I have found that one of the key factors that determines whether you will get it or not is how you treat the process of achieving it.
Do you worry about all that could go wrong at each step, or do you trust that everything will work out?
Do you beat yourself up for not doing things perfectly, or do you treat it like an adventure to be enjoyed?
Do you celebrate the lessons you learn along the way, or are you anxious that it isn’t happening sooner?
As you can imagine, having a positive attitude about the process can make the difference between sticking with it and succeeding, and burning out and quitting.
Today, I want to help you learn how to be a skilled and positive leader of whatever process you are currently navigating.
It can boil down to your relationship to one word: Control.
Control can be a friend or foe. On one hand, you need to exert some level of control to take action and get what you want:
You thoroughly prepare for an interview because you want to get hired.
You dress nicely for a date because you want to have the person like you.
You eat good foods because you want to control how your body looks.
Some of us throw up our hands and feel like we don’t have any control over these situations. Like no matter how hard we try, we have no control over what we eat or if we get the job. We are “powerless."
Is this you? If so, then you likely feel resigned and hopelessness, and the journey feels pointless. Why bother when it won’t work out?
On the other hand, there is such a thing as trying to exert too much control. People who suffer from
this “control enthusiasm” try to be in control of every last aspect of the process. If this is you, then you likely:
Beat yourself up when you don’t do things perfectly.
Worry about what can go wrong and obsess about how to prevent it.
Get angry when people don’t behave how you want them to.
Don’t believe that anything will happen unless you force it to.
Is this you? If you are a control enthusiast, you get frustrated, annoyed, and overwhelmed when the process doesn’t go as you would like it to, and so you run the risk of burning out or having anxiety attacks.
It turns out that if you look at how control relates to results in your life (see the accompanying figure above) there really is a sweet spot in the middle. In this zone, you step up and take the actions you can, but also accept and embrace the unpredictable.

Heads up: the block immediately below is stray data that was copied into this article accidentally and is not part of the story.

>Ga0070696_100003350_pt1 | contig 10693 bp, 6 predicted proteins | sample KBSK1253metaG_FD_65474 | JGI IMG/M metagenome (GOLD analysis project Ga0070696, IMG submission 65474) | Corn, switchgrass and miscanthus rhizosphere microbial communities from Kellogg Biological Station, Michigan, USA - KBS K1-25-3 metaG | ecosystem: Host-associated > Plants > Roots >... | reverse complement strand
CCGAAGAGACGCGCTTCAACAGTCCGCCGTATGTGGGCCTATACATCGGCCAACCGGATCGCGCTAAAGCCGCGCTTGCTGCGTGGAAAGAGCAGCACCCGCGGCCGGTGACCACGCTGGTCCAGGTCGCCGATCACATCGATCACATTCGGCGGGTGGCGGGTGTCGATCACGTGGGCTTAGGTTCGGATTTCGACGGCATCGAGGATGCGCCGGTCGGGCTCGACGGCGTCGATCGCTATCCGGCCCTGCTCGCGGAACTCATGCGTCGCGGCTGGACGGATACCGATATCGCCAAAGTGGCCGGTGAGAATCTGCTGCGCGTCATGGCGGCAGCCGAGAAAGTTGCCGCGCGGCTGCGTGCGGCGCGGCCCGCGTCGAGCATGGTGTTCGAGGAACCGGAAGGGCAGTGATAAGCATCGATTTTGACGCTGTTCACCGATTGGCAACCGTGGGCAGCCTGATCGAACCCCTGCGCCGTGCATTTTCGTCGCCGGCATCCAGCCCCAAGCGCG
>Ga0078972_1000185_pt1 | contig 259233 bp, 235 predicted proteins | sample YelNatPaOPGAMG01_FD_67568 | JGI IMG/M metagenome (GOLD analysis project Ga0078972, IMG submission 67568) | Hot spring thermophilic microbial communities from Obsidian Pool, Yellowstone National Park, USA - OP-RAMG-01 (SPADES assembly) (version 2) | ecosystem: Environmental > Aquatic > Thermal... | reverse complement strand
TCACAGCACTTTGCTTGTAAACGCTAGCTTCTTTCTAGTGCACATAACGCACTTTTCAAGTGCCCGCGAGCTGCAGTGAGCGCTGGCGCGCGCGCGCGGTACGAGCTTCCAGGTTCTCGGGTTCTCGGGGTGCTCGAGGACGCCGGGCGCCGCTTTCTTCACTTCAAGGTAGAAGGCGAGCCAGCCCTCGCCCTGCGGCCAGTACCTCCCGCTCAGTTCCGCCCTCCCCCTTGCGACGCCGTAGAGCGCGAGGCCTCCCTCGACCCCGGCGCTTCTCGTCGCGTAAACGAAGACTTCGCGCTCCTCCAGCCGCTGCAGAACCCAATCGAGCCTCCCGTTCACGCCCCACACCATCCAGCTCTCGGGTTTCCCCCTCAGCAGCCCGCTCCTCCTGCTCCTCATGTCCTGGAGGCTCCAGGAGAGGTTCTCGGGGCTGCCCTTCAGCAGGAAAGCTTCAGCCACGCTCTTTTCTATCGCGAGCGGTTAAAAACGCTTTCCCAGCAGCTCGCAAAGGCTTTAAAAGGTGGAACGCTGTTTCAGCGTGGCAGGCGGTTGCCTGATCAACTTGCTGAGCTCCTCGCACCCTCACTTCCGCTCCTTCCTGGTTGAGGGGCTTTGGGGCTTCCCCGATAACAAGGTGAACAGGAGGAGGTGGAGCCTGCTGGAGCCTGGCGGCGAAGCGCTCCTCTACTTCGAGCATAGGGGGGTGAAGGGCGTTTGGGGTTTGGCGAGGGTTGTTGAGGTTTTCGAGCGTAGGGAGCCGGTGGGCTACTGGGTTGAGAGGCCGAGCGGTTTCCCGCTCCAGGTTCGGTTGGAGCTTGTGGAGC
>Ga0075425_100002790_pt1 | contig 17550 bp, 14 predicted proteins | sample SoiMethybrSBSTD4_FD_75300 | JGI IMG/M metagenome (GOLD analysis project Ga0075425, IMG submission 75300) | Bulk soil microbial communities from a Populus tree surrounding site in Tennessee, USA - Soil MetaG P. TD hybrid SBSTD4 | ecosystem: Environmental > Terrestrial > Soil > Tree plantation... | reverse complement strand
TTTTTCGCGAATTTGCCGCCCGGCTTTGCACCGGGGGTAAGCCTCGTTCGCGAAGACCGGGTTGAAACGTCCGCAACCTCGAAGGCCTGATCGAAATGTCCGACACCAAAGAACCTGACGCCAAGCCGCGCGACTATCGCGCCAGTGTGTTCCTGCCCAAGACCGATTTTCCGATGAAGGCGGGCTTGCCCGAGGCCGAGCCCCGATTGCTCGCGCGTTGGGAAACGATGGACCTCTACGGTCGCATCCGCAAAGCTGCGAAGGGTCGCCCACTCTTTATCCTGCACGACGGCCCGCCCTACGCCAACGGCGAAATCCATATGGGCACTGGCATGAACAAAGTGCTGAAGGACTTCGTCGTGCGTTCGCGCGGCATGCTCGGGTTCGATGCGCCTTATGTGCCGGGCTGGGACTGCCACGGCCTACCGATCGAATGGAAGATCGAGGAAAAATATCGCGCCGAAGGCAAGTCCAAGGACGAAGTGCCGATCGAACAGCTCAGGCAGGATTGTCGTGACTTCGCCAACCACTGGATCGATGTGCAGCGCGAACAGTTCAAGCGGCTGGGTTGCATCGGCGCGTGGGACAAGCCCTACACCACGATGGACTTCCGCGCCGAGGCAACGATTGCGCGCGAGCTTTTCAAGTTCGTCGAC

Where do you fall on this chart? Here’s are some tips for how to land in the middle.
For the Control Enthusiasts:
1. Focus on your core values, not on the results
Accept that you have control over your actions, but not necessarily the results. If your actions align with your core values and beliefs, then you should be proud. For example, let’s say that you are interested in dating a certain person. You value honesty, and so you let them know the real you. No matter what the other person decides, you can be proud that you had integrity to what you value.
2. Admit that you are not God
You may think that you know what the best decision is, but how can you be so sure? If you look at the best parts of your life right now, I would bet that it isn’t because you did a great job of controlling it. When you met your spouse, was it because you categorically went through a list of 50 people and picked the best one? Or was it because your friend convinced you to go to a party and you happened to bump into them there? Some of the best things in life happen in ways that you NEVER could have planned yourself. And that is a beautiful thing.
For the Resigned Powerless:
1. Find your patterns and see your role
Just because you haven’t gotten the results you want doesn’t mean that you don’t have some control over the process. It just means that you are doing things the same way and getting the same results. You may think that there are no good single men in your city, but take a look instead at how you pick partners. What about the "unavailable type” is so appealing to you? I promise that behind every area where you feel like you don’t have control, you are actually making plenty of choices that keep you stuck in the status quo.
2. Admit that you sorta like it
Ok, I know that you don’t actually like being powerless, but it sure has some benefits. If you believe yourself to be powerless, then that is a great excuse to stop trying, to not do things that make you uncomfortable, or to “be nice to yourself” by taking a break. All of which can sound much more appealing than getting back up on the horse and trying again… except it won’t get you the results you want. Admitting that you are “getting something” from being powerless can help you see that being powerless is actually a choice, not a truth.
Which of these tips will you take to heart as you navigate the way to get what you want in your life? Do you need to let go of control, or embrace it?
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